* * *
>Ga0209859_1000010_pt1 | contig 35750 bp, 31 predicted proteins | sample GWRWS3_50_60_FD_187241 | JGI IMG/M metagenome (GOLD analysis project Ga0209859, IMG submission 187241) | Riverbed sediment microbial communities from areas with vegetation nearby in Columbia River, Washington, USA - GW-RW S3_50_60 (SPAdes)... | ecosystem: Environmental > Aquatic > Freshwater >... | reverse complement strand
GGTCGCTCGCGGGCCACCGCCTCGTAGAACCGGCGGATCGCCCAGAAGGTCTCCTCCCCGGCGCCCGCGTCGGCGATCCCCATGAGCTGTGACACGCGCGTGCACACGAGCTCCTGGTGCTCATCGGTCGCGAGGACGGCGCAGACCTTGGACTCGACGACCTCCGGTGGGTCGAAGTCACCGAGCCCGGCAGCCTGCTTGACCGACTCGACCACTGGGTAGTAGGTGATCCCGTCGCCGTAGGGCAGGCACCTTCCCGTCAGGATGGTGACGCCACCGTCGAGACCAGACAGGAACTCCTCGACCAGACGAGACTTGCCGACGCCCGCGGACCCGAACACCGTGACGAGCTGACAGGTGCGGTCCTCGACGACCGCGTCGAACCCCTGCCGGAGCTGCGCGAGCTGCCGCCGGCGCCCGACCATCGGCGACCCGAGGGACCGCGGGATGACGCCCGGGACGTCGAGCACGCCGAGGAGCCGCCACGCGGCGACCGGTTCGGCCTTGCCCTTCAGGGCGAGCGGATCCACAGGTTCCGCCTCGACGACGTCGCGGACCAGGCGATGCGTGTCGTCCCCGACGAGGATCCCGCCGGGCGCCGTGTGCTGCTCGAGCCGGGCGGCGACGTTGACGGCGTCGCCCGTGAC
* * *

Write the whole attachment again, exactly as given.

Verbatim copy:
>Ga0209859_1000010_pt1 | contig 35750 bp, 31 predicted proteins | sample GWRWS3_50_60_FD_187241 | JGI IMG/M metagenome (GOLD analysis project Ga0209859, IMG submission 187241) | Riverbed sediment microbial communities from areas with vegetation nearby in Columbia River, Washington, USA - GW-RW S3_50_60 (SPAdes)... | ecosystem: Environmental > Aquatic > Freshwater >... | reverse complement strand
GGTCGCTCGCGGGCCACCGCCTCGTAGAACCGGCGGATCGCCCAGAAGGTCTCCTCCCCGGCGCCCGCGTCGGCGATCCCCATGAGCTGTGACACGCGCGTGCACACGAGCTCCTGGTGCTCATCGGTCGCGAGGACGGCGCAGACCTTGGACTCGACGACCTCCGGTGGGTCGAAGTCACCGAGCCCGGCAGCCTGCTTGACCGACTCGACCACTGGGTAGTAGGTGATCCCGTCGCCGTAGGGCAGGCACCTTCCCGTCAGGATGGTGACGCCACCGTCGAGACCAGACAGGAACTCCTCGACCAGACGAGACTTGCCGACGCCCGCGGACCCGAACACCGTGACGAGCTGACAGGTGCGGTCCTCGACGACCGCGTCGAACCCCTGCCGGAGCTGCGCGAGCTGCCGCCGGCGCCCGACCATCGGCGACCCGAGGGACCGCGGGATGACGCCCGGGACGTCGAGCACGCCGAGGAGCCGCCACGCGGCGACCGGTTCGGCCTTGCCCTTCAGGGCGAGCGGATCCACAGGTTCCGCCTCGACGACGTCGCGGACCAGGCGATGCGTGTCGTCCCCGACGAGGATCCCGCCGGGCGCCGTGTGCTGCTCGAGCCGGGCGGCGACGTTGACGGCGTCGCCCGTGAC